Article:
Testing this summer at Minneapolis-St. Paul International Airport, a self-service bag drop machine will use facial recognition technology to match passengers with their passport photos.
Passengers will scan their passports, and then facial recognition will scan their faces to verify their identity. They can then drop their bags and proceed to security.
“We expect this investment and new process to save customers time,” Gareth Joyce, Delta’s senior vice president of airport customer service and cargo, said in a statement. “And, since customers can operate the biometric-based bag drop machine independently, we see a future where Delta agents will be freed up to seek out travelers and deliver more proactive and thoughtful customer service.”
The airline is spending $600,000 on four self-service bag drop machines at Minneapolis-St. Paul, although only one will be equipped with the facial recognition technology. Delta will collect feedback during the trial period before deciding whether or not to expand the system.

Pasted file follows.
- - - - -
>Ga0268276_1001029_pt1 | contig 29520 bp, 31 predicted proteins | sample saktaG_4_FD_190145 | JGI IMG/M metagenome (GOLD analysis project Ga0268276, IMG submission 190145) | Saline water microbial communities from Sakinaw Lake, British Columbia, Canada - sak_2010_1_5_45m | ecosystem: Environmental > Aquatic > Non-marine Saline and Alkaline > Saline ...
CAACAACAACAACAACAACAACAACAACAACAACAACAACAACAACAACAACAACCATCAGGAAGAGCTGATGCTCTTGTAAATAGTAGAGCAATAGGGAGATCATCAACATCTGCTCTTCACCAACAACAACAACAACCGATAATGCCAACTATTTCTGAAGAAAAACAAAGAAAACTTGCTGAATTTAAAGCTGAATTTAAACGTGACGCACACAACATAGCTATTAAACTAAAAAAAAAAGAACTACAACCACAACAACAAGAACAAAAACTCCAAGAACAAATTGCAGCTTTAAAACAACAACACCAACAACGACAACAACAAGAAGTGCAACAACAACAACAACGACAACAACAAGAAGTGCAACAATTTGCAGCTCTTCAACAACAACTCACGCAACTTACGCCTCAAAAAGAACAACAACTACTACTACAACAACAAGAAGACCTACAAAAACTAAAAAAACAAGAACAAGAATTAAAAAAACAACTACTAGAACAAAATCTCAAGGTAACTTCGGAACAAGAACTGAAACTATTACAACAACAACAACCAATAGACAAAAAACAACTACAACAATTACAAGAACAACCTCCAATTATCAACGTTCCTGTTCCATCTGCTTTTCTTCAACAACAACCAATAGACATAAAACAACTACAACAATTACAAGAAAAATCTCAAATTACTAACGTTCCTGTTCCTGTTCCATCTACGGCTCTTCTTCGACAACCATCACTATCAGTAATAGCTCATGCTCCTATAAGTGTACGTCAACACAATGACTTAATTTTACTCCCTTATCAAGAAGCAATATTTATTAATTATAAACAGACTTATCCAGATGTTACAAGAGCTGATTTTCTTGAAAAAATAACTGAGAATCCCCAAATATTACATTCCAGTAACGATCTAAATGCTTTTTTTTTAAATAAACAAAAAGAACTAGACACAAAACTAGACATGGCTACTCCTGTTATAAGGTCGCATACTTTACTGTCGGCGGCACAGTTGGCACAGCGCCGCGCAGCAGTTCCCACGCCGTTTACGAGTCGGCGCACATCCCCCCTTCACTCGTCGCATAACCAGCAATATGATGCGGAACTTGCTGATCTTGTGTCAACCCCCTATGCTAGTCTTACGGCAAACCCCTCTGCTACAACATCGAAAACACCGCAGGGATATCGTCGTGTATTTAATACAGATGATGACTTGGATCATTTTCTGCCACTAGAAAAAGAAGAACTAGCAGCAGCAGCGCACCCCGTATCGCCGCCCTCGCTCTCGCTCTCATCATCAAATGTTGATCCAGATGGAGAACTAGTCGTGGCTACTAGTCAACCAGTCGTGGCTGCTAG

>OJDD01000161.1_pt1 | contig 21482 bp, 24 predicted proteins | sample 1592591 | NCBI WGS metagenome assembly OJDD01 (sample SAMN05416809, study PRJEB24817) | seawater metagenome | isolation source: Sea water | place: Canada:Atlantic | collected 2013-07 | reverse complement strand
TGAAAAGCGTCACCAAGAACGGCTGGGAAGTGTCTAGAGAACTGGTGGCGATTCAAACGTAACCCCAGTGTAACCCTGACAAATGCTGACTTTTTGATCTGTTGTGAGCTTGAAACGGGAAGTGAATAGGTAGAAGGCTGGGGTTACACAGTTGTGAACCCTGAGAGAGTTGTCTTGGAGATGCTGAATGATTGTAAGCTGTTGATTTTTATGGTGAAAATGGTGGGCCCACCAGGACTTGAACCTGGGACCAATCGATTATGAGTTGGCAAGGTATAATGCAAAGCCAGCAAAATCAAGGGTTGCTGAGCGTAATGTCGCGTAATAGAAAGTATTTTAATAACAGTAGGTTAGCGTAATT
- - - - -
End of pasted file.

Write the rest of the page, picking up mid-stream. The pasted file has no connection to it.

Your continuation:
Although privacy advocates debate the implications of facial recognition at airports, Delta says they will not store information or facial images gathered by the machine.
It is the first time in the U.S. that an airline will use facial recognition for something other than security purposes.
Facial recognition premiered at Dulles Airport security in March 2015. Border patrol at New York’s John F. Kennedy International Airport installed a facial recognition system in January 2016.
In March, British Airways began scanning faces at London Heathrow airport at the boarding gate, allowing passengers to get on their planes without presenting any documentation.